HaBucher HaChushev Ploni ben Nistar here for shtick, news and fun. You know, a Chassidic life isn't as boring and heavy as most people might think! ;-)
מצוה גדולה להיות בשמחה תמיד
Remember you can always easily stop the playlist at the bottom of this page. Also don't hesitate to send me an 'ask' if you have any questions. I don't bite at the first time.
DISCLAIMER: Questions on Jewish Law (Halacha), I will try to answer to the best of my ability. Note that my understanding may not be accurate nor be the final word on asked topic. One should consult an Orthodox Rabbi before drawing any conclusions.
First of all, “Mazel Tov!”
As you know, the custom is not to touch the boy’s hair until he’s three years old and have a chalake. At the chalake you cut the boy’s hair, and leave only the peyos intact — which will be his first mitzvah. (Click here for picture)
There are various customs on where to do the chalake. In Eretz Yisroel people often do it at the gravesites of tzadikim (like Rabbi Shimon bar Yochai in Meron, or at Kever Shimon HaTzadik in Jerusalem). In Chutz L’Aretz it is often done at home in the presence of family and close friends.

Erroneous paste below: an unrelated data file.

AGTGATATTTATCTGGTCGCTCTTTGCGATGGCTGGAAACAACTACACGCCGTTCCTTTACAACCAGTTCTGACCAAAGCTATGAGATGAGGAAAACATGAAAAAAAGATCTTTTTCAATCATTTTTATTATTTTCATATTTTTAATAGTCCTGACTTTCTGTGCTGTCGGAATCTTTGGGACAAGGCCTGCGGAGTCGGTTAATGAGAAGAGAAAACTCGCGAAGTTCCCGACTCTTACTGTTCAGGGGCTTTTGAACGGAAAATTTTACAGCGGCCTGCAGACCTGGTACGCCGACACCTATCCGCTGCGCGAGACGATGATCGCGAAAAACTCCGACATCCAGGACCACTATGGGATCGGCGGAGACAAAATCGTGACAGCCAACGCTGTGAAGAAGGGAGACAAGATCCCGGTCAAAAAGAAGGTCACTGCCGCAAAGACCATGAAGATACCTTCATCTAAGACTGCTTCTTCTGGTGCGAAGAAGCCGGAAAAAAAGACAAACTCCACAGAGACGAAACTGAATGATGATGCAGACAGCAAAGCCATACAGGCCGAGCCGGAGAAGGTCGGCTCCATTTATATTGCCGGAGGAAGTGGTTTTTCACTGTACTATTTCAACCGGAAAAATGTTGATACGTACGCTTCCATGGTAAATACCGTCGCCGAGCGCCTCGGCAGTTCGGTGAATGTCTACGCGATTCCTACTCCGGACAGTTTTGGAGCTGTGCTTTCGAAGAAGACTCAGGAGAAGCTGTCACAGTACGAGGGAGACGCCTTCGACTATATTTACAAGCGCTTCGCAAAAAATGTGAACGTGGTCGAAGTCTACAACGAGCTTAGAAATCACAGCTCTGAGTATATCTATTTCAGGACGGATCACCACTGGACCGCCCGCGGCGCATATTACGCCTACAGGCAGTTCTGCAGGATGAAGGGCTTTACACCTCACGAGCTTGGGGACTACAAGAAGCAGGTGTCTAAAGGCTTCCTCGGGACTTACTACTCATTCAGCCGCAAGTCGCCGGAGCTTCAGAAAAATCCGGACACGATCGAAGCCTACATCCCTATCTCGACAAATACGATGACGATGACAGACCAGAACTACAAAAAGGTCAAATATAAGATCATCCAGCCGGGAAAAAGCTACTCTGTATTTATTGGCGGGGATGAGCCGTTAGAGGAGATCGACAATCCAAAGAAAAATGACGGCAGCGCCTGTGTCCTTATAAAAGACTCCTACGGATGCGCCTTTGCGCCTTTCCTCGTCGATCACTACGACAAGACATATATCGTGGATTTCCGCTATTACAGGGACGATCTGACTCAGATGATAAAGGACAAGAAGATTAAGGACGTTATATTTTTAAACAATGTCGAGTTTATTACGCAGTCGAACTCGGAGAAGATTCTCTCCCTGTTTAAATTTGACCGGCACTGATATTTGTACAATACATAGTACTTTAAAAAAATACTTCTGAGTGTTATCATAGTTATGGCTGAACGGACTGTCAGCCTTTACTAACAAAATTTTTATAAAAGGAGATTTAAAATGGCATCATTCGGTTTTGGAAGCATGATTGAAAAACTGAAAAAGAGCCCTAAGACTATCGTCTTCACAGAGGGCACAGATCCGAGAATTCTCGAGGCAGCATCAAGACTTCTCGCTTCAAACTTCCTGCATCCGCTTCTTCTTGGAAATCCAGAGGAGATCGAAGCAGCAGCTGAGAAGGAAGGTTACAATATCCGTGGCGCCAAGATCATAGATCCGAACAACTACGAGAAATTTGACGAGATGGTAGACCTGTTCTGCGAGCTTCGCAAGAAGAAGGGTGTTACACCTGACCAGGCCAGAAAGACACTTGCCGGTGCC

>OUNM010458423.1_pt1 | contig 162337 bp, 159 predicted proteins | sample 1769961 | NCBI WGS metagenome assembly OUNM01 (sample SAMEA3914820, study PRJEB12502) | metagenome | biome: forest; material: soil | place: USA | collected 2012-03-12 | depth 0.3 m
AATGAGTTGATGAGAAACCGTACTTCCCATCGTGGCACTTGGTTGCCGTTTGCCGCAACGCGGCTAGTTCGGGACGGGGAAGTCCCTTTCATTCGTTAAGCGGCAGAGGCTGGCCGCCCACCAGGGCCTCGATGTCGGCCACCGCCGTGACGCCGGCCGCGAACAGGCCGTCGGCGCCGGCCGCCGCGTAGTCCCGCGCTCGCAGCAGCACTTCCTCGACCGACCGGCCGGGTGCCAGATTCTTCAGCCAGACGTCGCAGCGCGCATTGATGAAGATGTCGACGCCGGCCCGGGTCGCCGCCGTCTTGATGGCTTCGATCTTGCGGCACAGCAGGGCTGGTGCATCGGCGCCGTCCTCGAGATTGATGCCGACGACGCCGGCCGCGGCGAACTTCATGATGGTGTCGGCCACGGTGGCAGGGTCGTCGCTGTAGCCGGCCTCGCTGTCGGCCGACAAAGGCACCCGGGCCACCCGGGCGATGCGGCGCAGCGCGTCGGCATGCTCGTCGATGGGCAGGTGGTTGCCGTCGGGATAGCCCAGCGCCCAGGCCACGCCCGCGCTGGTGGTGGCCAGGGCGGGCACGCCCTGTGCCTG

The boy is dressed in tzitzis and a kippah, and all attending take their turn at cutting a snippet of hair, which you’ll collect in a plastic bag. The honor of cutting the first lock is often reserved for the family’s Ruv (rabbi), another highly distinguished guest, or a kohen. And of course someone will have to say a dvar Torah. ;)
Besides being mitzvos, the peyos, tzitzis and kippah are all clear indicators of someone being Jewish. Which is the very first value we wish to teach our children: the importance of a fierce pride in their beautiful and unique heritage. We are different and unique. We are privileged to be G-d’s “ambassadors of light” to a dark and difficult world, a privilege that countless of our grandparents died for to protect. And despite all the hardships, pogroms and persecution that we have endured, we are thankful that we are the Chosen People.
And this is the whole idea demonstrated by the chalake. We thus tell the child, “You are yet young and have much to learn. But the first lesson we wish to teach you is that you are a Jew and must never be embarrassed to act and dress as a Jew. Your nation has the most glorious history, a history of teaching the entire world ethics and morals, and an even more magnificent future awaits our people. Come what may, always be a proud Jew!”